Quote, now it's going to be Trump. The path forward on things like economic nationalism and immigration and his ability to kind of move freely. [18:50:05] I just think his ability to get anything done, particularly
the bigger things like the wall, the bigger, broader things that we fought for. It's just going to be that much harder.
ROGER: You know, I think he's proving by this kind of bitterness that he's walking out the door where he thinks that he was the only one that could do it, which probably tells you exactly why they had so many problems inside the White House. If you honestly believe that as a staff to support the president and his agenda, you are probably causing some dysfunction. Proves it.
Second part, it proves, if you are a leader with no one following you, you are probably just a guy out for a walk. And it shows me that Bannon didn't have and couldn't bring together the disparate factions inside the White House to kind of get his agenda going.
And the other part of this is, the reason the president hasn't been successful, it's not because he doesn't believe in an infrastructure bill or fundamental tax reform, is that he is his own worst enemy when it comes to try to messaging and pulling people to his own position. You don't where he's going to be on any given day on any given issue. I mean, sometimes the only time he's not shooting himself in the foot is when he's reloading the gun. He's got to bring that discipline that Kelly is doing to the staff. He's got to bring it to the president.
BLITZER: Kaitlan, how is the White House going to respond to this? The president presumably -- he likes to tweet. He's going to have to do something.
COLLINS: He's not going to enjoy this at all because in this interview, like you said, Steve Bannon is kind of crediting himself with being the one person in the West Wing who could help achieve the true Trump agenda and not just -- you know, the Republican agenda and whatnot. And the president has often been very irked by that. Ever since April, any time that Steve Bannon has fallen out of good graces with the president is because he's taking credit for his success.
And that's kind of what he's doing here. He's saying that the president is going back to the promises he made to the base. We know that Trump doesn't like when anyone says that, when they bring up the wall and whatnot. And he's basically saying that right here and I don't think the White House is going to respond well, and I'm sure we'll hear from Trump on Twitter very soon.
BLITZER: All right. Everybody, standby.
We're following the breaking news on the firing of the president's chief strategist, Steve Bannon. What could happen next? We'll have details.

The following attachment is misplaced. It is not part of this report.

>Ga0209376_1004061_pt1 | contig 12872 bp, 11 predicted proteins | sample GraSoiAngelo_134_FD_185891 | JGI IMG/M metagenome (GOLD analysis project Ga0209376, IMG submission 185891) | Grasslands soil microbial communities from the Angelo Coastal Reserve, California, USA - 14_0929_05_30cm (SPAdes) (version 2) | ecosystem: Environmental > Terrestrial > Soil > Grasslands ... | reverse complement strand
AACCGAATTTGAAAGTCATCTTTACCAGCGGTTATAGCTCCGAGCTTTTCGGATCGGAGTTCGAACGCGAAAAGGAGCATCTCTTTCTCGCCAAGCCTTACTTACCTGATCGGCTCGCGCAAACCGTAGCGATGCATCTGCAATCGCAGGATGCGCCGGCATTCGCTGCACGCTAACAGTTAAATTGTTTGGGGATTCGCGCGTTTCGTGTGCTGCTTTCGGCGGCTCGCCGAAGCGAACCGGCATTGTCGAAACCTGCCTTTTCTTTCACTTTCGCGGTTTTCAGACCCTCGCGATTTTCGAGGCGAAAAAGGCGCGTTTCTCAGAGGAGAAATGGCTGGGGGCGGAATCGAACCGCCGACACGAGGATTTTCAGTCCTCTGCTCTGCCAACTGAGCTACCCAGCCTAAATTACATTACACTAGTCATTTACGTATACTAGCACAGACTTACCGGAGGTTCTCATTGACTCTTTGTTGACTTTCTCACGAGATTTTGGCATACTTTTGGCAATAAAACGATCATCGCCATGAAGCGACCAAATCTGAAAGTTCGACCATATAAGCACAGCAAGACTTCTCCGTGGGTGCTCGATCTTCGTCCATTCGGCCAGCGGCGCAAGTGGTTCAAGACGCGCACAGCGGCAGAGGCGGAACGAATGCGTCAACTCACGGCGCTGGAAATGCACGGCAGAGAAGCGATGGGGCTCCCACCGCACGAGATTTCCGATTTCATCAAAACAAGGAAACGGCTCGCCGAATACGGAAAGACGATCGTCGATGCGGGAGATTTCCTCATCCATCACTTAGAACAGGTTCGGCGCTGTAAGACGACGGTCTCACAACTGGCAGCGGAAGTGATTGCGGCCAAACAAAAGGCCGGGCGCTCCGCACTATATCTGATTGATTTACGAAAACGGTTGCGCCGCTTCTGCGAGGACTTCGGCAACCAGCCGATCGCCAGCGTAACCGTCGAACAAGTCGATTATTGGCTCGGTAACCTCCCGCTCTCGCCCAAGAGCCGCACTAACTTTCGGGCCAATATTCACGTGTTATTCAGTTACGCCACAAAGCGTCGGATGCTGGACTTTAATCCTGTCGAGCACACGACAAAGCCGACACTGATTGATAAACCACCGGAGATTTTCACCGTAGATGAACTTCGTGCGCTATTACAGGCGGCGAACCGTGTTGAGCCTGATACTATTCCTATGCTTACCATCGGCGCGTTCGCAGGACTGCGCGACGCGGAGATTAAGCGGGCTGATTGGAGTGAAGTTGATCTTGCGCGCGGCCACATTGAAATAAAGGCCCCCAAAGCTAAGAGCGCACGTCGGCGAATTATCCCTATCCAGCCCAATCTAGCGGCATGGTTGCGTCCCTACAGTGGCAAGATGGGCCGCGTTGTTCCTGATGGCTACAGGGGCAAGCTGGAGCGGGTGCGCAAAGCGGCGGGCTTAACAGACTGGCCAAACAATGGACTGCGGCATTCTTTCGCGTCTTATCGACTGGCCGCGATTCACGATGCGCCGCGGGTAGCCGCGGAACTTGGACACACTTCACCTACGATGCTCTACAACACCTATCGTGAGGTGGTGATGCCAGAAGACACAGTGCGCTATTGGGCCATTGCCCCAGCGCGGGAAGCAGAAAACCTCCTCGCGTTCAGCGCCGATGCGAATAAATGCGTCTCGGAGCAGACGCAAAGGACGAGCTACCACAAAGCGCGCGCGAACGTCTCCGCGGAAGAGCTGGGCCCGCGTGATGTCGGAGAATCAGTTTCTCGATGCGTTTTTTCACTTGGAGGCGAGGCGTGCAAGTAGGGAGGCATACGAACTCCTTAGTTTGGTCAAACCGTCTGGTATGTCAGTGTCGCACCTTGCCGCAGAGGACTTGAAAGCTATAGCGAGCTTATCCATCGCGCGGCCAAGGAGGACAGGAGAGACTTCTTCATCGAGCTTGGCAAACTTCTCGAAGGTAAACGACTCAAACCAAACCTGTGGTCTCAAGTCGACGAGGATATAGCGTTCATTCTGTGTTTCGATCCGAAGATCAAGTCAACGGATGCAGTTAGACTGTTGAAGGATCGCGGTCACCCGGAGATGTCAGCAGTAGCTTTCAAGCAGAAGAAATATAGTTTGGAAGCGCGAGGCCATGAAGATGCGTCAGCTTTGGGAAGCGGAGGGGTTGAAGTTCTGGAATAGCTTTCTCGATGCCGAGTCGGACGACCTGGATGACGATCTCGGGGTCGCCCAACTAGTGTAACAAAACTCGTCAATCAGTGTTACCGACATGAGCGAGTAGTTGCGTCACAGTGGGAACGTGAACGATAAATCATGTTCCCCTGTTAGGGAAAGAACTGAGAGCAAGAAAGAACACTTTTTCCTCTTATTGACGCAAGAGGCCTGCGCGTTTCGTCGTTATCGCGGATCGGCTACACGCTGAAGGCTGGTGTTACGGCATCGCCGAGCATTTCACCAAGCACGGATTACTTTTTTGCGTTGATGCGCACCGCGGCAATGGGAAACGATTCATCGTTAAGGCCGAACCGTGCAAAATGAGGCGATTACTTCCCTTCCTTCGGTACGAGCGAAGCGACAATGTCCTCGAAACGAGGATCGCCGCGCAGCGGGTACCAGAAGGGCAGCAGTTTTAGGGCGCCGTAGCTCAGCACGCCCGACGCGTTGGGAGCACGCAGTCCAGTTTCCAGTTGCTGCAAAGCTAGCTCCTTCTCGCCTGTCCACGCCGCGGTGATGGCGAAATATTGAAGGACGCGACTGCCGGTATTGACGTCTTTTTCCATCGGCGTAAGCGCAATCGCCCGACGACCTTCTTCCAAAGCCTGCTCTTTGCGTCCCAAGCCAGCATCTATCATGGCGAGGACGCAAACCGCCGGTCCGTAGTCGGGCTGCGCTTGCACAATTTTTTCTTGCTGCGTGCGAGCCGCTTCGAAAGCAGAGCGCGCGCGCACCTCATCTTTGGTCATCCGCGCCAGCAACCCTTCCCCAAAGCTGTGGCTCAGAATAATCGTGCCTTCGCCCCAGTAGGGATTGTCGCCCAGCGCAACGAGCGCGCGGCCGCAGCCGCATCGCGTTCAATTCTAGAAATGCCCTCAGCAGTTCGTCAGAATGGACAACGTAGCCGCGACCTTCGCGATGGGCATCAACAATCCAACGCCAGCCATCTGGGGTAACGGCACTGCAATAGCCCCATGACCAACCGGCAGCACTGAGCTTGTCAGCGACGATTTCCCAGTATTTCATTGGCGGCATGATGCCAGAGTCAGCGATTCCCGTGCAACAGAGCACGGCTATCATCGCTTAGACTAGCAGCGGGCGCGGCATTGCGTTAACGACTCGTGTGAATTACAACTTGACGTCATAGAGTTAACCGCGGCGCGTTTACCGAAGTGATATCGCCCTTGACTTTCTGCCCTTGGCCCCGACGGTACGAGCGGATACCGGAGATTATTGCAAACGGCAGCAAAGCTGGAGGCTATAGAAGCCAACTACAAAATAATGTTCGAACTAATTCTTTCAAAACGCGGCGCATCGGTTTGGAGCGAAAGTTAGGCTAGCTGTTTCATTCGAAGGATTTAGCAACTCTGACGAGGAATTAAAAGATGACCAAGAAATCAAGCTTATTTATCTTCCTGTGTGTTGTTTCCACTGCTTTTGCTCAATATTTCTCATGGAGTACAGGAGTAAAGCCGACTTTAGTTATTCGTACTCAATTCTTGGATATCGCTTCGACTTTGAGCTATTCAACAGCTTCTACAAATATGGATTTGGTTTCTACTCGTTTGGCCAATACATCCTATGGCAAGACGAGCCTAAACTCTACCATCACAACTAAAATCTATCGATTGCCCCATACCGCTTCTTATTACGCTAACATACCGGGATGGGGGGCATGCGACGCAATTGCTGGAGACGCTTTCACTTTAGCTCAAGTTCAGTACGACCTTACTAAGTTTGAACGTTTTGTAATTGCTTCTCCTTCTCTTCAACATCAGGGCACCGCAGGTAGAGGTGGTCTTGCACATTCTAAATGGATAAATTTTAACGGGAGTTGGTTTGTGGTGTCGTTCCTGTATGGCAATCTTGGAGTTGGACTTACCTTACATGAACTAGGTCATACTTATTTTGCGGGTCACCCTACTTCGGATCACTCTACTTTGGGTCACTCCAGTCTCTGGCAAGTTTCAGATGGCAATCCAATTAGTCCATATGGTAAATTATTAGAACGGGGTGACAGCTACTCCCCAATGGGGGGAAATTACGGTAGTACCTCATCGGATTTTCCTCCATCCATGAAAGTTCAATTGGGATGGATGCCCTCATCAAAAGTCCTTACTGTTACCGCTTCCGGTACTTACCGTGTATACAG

BLITZER: We're following the breaking news on the firing of the president's chief strategist Steve Bannon. Also breaking, across the nation, police are bracing for new
demonstrations of hate by white supremacists and the possibility of violence.
I want to bring back our national security commentator Mike Rogers.
Mike, you have a new episode of your excellent documentary series "DECLASSIFIED" that airs tomorrow night right here on CNN, and you profile a terrorist organization of white supremacists in the Pacific Northwest. I want to run a little clip. Watch this.
(BEGIN VIDEO CLIP)
UNIDENTIFIED MALE: In this country, we have fanatical, violent hate groups based on right wing white supremacy.
UNIDENTIFIED MALE: We'll kill! We'll stand in our streets. We'll march. We'll do what we have to, to stop (EXPLETIVE DELETED) communists, won't we?
UNIDENTIFIED MALE: These people want a pure Aryan nation.
UNIDENTIFIED MALE: We're willing to do anything to punish and kill people who are not part of the white race.
(END VIDEO CLIP)
BLITZER: Wow, that's very, very disturbing. Explain a little bit more of what you guys saw.
ROGERS: Yes. This was something called the Order and it was back in the '80s based on something called the Turner Diaries. And you still see that philosophy today. So, even though this episode was being put together, we had no idea how relevant it would be now. It is exactly an inside look at the thinking of the people that you saw in Charlottesville who are committed to neo-Nazism and the KKK and white supremacy and white nationalists.
This same philosophy led this group to one of the largest armed robbery sprees from the country. The FBI was able to infiltrate this group and bring it to a close. Pretty dramatic, but it will give viewers for the first time what it's like on the inside of these groups and why we should be so concerned about their existence.
And here's the thing about it, Wolf. They actually stole the money, millions and millions of dollars. They didn't give it to themselves. They used it to promote their ideology. That makes them pretty dangerous.
BLITZER: How does law enforcement monitor these hate groups that potentially can be criminal and violent?
ROGERS: Yes. Well, as an FBI agent, the FBI is very, very careful about protecting people's First Amendment. Even though we disagree passionately with it, people are allowed to say it. They're allowed to have their own views, but what they can't do is tip over to try to inciting violence, to try to overthrow (AUDIO GAP) inspired by the turner diaries, which you still see today talked about by these neo- Nazis groups and KKK groups of overthrowing the U.S. government.
And what they want to try to accomplish is an all white society and they are willing to use robbery, mayhem and murder so they could have it.
BLITZER: What a timely, timely documentary that we all look forward to watching tomorrow night. Mike Rogers, thanks very much.
BLITZER: "DECLASSIFIED" airs 9:00 p.m. Eastern.
That's it for me.
"ERIN BURNETT OUTFRONT" starts right now.